On stocks, I’m still researching and picking 5-6 syariah-compliant stocks to buy into. Last time I had no confidence with stocks, but DividendMagic explained it really well so I think I’ll get it!

Read the DividendMagic Taught Me How to Read Financial Statements and Buy Stocks article – we got good comments on how beginner-friendly it is!

#8 – Get life insurance

I have a medical card and a personal accident insurance – time to add a life insurance in the mix?

Right now, leaning for Great Eastern Takaful’s i-Gr8 Harapan (yep, the same one I did sponsored post for). It looks attractive, and should cost me around RM100 per month. Thoughts?

#9 – Sell off or donate unwanted items

As a konon-minimalist, I’m ashamed how cluttered my house looks at the moment. The other day, I bought something I already own *horror face*. This rarely happens, and a sign that I can no longer keep track of what I own!

Things in my financial to-do list that I *did* start (after procrastinating after goodness how long)

So far I’ve shared things in my financial to-do list that I’ve put off doing. To be fair, I did make some progress in others.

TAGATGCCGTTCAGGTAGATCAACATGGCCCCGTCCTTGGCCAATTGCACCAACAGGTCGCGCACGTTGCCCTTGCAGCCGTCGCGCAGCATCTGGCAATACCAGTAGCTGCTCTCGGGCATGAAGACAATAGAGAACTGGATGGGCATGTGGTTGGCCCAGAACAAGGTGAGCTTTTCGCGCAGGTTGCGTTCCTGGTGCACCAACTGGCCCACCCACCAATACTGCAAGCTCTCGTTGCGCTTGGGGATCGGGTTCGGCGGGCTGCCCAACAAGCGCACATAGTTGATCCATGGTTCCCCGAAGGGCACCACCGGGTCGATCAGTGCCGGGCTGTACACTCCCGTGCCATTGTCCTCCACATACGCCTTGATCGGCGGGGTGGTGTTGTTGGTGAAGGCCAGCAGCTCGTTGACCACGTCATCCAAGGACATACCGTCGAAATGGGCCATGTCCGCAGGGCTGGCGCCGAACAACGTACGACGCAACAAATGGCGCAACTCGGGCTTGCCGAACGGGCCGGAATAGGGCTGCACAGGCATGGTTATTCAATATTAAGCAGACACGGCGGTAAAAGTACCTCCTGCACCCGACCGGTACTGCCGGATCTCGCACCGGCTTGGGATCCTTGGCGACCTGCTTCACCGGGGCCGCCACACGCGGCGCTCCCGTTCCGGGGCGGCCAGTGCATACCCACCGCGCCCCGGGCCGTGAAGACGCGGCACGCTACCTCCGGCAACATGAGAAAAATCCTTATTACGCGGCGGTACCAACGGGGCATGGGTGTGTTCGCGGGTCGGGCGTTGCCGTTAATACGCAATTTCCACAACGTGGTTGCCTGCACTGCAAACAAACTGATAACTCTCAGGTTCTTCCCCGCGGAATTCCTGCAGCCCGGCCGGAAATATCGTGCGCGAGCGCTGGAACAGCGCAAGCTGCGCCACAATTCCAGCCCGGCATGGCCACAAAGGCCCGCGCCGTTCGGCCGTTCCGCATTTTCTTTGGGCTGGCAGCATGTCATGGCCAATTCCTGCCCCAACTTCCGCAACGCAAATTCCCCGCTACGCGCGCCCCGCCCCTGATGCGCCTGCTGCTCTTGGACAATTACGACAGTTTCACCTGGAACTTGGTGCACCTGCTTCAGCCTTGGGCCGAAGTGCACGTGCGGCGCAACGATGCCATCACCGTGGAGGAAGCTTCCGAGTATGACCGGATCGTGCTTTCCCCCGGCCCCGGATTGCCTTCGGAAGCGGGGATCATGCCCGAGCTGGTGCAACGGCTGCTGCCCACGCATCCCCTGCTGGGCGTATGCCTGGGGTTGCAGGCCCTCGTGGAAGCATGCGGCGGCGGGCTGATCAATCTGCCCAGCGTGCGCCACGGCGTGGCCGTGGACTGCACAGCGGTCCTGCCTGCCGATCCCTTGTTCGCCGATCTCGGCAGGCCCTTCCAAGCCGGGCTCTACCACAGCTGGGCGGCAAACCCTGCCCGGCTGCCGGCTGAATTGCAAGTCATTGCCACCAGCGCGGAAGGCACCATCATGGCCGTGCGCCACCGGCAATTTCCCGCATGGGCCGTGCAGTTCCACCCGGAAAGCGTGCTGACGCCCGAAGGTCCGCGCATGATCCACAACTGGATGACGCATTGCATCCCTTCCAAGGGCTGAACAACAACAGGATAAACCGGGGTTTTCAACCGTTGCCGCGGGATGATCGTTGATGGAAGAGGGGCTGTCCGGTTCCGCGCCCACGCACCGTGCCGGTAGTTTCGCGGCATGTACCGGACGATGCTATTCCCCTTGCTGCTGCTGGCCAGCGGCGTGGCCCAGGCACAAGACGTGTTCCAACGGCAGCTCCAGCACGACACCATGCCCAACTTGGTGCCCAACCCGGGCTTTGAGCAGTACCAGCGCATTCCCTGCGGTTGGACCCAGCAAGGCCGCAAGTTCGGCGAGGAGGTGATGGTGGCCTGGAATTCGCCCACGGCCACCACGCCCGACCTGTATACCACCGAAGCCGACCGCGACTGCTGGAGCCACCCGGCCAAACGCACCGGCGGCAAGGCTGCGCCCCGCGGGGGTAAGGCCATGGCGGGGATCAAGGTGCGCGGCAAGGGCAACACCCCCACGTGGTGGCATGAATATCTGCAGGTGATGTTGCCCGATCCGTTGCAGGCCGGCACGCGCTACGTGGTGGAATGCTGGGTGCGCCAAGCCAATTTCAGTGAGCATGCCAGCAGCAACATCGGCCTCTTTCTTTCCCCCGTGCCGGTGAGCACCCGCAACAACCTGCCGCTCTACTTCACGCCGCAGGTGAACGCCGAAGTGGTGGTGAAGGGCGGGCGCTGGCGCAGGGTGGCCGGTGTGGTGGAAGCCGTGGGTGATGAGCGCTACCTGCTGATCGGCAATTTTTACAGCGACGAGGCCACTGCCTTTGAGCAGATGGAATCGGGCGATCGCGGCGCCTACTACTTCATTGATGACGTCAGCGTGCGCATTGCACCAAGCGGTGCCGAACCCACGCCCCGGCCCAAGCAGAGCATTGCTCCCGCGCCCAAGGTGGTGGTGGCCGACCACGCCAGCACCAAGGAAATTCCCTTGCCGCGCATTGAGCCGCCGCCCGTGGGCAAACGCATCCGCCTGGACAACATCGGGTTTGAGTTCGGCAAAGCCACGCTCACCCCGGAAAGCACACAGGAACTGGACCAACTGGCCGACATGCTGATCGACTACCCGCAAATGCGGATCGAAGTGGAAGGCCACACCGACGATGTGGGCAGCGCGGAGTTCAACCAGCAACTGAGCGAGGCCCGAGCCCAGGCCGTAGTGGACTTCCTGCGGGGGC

For example, these two things are very recent:

  • Taking the maximum RM200k for ASB loan. I’ve started the process, at least. Met a financial advisor and he’s helping me apply for the loan. It’ll take a few weeks to sort out.
  • Dabbling in P2P lending, the medium-high investment type where you loan money to businesses and they return it to you plus interest after an agreed amount of time. After hearing so many good feedback on this type of investment, I’ve opened an account with Funding Societies* and set up the bot to auto-invest for me (see under Settings). By doing it automatically, I don’t have to keep an eye on my inbox to get into the funding opportunity. If you want to try it, use my referral link and get RM50 (I get RM50 too). Disclaimer: I am not responsible for your investment’s performance, DYOR.

*Note: Funding Societies is not strictly Syariah. I’m closing one eye here

So yeah. My financial to-do list. Feels good to write them out like this, instead of them taking up valuable space in my head.

How about you? What’s in YOUR financial to-do list? Tell me tell me!

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  1. One on top of my list – and certainly procrastinating is buying a house. That’s just cos it sounds like an adulting thing to do but I don’t need a place to stay nor spotted any value investment. I am aware that there are lots of housing advertisements claim it’s a good investment so maybe it’s my blind sight.